The gargantuan fire is currently raging through 101,000 hectares of land, senior wildfire manager Chad Morrison told reporters on Friday. Temperatures are expected to reach 27° Celsius on Saturday, which could double the size of the fire by the end of the day, Morrison added.
There are still thousands of evacuees hiding out in oil sands work camps north of the city that need to be moved as soon as possible, officials warn. Luckily, many of these camps have runways for small aircraft, which have been used to evacuate some 7,000 people already. At least 5,500 more will be airlifted out later on Friday.
However, some 1,200 vehicles finally managed to pass the inferno by late Friday afternoon, AP reported.
It could take up to four days to move everyone out, according to officials.
The total number of people that have fled Fort McMurray and nearby residential areas since Tuesday could now amount to well over 90,000 people.
Meanwhile, as the evacuees are slowly settling into emergency centers, more and more stories about their escapes are emerging.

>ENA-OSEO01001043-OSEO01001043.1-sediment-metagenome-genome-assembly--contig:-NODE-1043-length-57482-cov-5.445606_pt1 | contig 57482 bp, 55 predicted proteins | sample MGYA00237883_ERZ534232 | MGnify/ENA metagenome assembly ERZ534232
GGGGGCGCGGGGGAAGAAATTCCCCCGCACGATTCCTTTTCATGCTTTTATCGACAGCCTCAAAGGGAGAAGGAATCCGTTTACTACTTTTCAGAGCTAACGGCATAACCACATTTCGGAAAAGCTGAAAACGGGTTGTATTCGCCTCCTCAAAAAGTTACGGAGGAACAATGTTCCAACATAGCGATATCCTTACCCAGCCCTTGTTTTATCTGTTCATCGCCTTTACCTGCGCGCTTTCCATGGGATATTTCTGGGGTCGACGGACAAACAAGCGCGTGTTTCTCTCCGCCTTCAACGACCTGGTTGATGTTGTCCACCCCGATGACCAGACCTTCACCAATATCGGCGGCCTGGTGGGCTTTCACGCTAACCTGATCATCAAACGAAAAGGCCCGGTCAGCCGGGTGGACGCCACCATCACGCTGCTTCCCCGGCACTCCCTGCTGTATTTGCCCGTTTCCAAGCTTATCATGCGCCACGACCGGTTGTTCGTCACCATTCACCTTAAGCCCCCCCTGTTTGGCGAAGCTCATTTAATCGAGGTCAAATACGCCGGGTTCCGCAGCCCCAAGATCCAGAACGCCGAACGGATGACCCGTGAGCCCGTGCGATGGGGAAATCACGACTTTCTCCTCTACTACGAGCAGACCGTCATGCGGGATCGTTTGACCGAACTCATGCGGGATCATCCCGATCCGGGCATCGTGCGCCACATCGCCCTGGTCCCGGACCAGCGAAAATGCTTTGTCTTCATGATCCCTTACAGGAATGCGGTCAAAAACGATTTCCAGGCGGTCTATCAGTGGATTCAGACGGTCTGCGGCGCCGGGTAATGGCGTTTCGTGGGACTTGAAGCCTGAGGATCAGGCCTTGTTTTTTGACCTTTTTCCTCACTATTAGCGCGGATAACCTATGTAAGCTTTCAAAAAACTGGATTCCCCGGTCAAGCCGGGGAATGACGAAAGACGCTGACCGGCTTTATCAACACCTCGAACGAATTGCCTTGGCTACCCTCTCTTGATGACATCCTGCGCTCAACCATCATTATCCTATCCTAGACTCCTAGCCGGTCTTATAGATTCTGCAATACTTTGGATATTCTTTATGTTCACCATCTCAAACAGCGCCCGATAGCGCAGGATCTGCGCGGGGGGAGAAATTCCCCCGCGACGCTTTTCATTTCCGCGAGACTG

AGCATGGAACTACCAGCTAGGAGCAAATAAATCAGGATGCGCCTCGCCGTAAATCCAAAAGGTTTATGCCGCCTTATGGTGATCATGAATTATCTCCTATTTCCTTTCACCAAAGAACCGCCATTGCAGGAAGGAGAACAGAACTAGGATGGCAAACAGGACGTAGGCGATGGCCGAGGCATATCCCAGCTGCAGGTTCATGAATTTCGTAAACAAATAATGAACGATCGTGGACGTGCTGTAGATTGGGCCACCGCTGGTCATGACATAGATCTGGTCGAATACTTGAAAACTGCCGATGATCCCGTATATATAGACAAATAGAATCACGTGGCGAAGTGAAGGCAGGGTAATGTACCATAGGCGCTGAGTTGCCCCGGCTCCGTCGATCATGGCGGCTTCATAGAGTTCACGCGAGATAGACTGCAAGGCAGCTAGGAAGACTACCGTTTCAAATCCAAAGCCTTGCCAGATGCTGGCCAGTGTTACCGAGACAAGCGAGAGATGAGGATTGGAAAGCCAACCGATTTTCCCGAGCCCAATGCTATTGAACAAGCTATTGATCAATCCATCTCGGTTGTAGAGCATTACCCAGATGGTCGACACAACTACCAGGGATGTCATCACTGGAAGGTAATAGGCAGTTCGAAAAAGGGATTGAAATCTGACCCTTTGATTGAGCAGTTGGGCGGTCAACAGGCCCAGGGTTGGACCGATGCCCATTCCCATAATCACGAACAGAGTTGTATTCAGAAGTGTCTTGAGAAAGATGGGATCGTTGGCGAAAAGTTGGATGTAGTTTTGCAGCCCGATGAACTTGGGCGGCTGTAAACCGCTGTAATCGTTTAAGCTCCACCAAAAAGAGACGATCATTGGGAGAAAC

Officials are warning that it could take weeks to extinguish the massive fire, adding that rain is badly needed. So far, the firefighters have only been able to prevent the fire from reaching a number of communities, but otherwise their progress has been minimal.
“We do need some rain, there is no question about it. And even once we get rain, there’s still going to be a lot of fire out there and a lot of work,” Morrison said. “We’ll be here for weeks and weeks to put that fire out.”
In order to help those displaced by the fire from the Fort McMurray area, Alberta’s provincial government has announced the allotment of $100-million in emergency cash. Premier Rachel Notley said that emergency cash payments of $1,250 will be made per adult, and $500 per dependent.
Meanwhile, Canadian economists are trying to project the damage to the Canadian economy, with many downgrading their growth forecasts.
The most recent estimate expects that anywhere from 900,000 to one million barrels of oilsands production has been lost. The area usually produces about 1.4 million barrels per day.